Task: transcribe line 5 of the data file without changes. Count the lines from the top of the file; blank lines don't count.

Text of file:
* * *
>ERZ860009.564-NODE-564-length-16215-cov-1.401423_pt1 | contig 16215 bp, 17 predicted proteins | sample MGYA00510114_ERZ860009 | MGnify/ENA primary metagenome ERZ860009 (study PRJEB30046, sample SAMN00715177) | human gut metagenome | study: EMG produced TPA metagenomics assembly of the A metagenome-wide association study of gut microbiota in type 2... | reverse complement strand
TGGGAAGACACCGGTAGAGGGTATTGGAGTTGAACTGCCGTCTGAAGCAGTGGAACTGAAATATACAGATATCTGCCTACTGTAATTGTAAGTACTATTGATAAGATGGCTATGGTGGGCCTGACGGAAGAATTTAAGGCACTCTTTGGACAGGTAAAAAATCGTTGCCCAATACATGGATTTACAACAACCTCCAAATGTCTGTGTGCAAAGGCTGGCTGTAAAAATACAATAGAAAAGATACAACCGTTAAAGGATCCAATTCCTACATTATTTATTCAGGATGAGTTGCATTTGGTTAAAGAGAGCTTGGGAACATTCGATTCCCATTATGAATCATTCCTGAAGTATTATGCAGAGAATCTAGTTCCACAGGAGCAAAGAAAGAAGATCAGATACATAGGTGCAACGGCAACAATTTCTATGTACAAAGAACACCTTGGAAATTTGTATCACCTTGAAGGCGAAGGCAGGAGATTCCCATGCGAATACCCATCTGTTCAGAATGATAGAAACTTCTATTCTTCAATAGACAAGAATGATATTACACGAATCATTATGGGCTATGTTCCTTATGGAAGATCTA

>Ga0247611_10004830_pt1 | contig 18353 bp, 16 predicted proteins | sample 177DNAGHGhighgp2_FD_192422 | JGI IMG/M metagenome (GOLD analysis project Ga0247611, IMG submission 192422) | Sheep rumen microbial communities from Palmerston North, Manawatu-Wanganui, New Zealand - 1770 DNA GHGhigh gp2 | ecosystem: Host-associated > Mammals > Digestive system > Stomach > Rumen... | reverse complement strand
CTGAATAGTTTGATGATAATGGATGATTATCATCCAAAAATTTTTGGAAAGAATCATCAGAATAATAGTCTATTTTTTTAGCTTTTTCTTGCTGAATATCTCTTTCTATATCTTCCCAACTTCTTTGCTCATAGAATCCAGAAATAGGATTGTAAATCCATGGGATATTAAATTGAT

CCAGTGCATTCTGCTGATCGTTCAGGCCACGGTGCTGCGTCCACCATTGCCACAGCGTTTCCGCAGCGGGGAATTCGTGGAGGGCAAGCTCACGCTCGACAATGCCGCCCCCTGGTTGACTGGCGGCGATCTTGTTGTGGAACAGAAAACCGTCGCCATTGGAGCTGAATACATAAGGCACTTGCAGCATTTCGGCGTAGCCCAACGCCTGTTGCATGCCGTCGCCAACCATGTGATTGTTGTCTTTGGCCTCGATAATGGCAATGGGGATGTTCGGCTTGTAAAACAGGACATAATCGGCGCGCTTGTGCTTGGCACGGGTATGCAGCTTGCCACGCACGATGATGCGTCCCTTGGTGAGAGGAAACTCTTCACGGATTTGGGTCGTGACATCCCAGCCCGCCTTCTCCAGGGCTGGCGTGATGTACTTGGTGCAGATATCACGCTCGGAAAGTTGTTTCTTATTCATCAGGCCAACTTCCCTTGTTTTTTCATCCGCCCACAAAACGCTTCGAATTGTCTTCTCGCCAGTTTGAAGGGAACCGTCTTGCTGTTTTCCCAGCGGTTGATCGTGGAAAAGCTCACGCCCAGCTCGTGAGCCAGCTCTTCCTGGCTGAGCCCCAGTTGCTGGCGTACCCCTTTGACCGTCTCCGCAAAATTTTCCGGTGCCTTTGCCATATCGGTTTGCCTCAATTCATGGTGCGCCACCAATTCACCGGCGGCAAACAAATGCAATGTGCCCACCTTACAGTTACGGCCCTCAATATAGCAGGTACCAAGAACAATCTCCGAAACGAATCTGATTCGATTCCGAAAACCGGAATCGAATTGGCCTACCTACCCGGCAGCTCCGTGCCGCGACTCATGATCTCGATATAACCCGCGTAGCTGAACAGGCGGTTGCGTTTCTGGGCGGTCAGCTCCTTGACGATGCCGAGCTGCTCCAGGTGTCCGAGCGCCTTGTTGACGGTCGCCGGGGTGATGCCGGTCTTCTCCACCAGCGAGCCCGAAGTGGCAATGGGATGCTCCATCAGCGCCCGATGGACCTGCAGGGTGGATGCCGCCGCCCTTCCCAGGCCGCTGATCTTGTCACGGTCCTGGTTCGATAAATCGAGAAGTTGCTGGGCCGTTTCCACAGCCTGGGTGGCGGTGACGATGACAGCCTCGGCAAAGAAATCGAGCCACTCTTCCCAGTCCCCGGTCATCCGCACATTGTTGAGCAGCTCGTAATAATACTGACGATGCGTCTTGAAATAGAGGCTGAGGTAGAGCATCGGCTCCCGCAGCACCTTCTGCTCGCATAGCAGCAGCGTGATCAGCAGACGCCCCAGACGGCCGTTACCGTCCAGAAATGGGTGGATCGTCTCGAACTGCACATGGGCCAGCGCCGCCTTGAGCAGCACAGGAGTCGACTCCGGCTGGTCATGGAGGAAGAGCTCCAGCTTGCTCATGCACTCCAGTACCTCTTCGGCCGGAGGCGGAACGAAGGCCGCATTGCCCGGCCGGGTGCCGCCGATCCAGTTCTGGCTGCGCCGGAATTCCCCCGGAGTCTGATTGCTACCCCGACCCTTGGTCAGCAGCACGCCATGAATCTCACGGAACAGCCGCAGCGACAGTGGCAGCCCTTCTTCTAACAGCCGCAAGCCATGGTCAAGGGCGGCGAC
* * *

CCAGTGCATTCTGCTGATCGTTCAGGCCACGGTGCTGCGTCCACCATTGCCACAGCGTTTCCGCAGCGGGGAATTCGTGGAGGGCAAGCTCACGCTCGACAATGCCGCCCCCTGGTTGACTGGCGGCGATCTTGTTGTGGAACAGAAAACCGTCGCCATTGGAGCTGAATACATAAGGCACTTGCAGCATTTCGGCGTAGCCCAACGCCTGTTGCATGCCGTCGCCAACCATGTGATTGTTGTCTTTGGCCTCGATAATGGCAATGGGGATGTTCGGCTTGTAAAACAGGACATAATCGGCGCGCTTGTGCTTGGCACGGGTATGCAGCTTGCCACGCACGATGATGCGTCCCTTGGTGAGAGGAAACTCTTCACGGATTTGGGTCGTGACATCCCAGCCCGCCTTCTCCAGGGCTGGCGTGATGTACTTGGTGCAGATATCACGCTCGGAAAGTTGTTTCTTATTCATCAGGCCAACTTCCCTTGTTTTTTCATCCGCCCACAAAACGCTTCGAATTGTCTTCTCGCCAGTTTGAAGGGAACCGTCTTGCTGTTTTCCCAGCGGTTGATCGTGGAAAAGCTCACGCCCAGCTCGTGAGCCAGCTCTTCCTGGCTGAGCCCCAGTTGCTGGCGTACCCCTTTGACCGTCTCCGCAAAATTTTCCGGTGCCTTTGCCATATCGGTTTGCCTCAATTCATGGTGCGCCACCAATTCACCGGCGGCAAACAAATGCAATGTGCCCACCTTACAGTTACGGCCCTCAATATAGCAGGTACCAAGAACAATCTCCGAAACGAATCTGATTCGATTCCGAAAACCGGAATCGAATTGGCCTACCTACCCGGCAGCTCCGTGCCGCGACTCATGATCTCGATATAACCCGCGTAGCTGAACAGGCGGTTGCGTTTCTGGGCGGTCAGCTCCTTGACGATGCCGAGCTGCTCCAGGTGTCCGAGCGCCTTGTTGACGGTCGCCGGGGTGATGCCGGTCTTCTCCACCAGCGAGCCCGAAGTGGCAATGGGATGCTCCATCAGCGCCCGATGGACCTGCAGGGTGGATGCCGCCGCCCTTCCCAGGCCGCTGATCTTGTCACGGTCCTGGTTCGATAAATCGAGAAGTTGCTGGGCCGTTTCCACAGCCTGGGTGGCGGTGACGATGACAGCCTCGGCAAAGAAATCGAGCCACTCTTCCCAGTCCCCGGTCATCCGCACATTGTTGAGCAGCTCGTAATAATACTGACGATGCGTCTTGAAATAGAGGCTGAGGTAGAGCATCGGCTCCCGCAGCACCTTCTGCTCGCATAGCAGCAGCGTGATCAGCAGACGCCCCAGACGGCCGTTACCGTCCAGAAATGGGTGGATCGTCTCGAACTGCACATGGGCCAGCGCCGCCTTGAGCAGCACAGGAGTCGACTCCGGCTGGTCATGGAGGAAGAGCTCCAGCTTGCTCATGCACTCCAGTACCTCTTCGGCCGGAGGCGGAACGAAGGCCGCATTGCCCGGCCGGGTGCCGCCGATCCAGTTCTGGCTGCGCCGGAATTCCCCCGGAGTCTGATTGCTACCCCGACCCTTGGTCAGCAGCACGCCATGAATCTCACGGAACAGCCGCAGCGACAGTGGCAGCCCTTCTTCTAACAGCCGCAAGCCATGGTCAAGGGCGGCGAC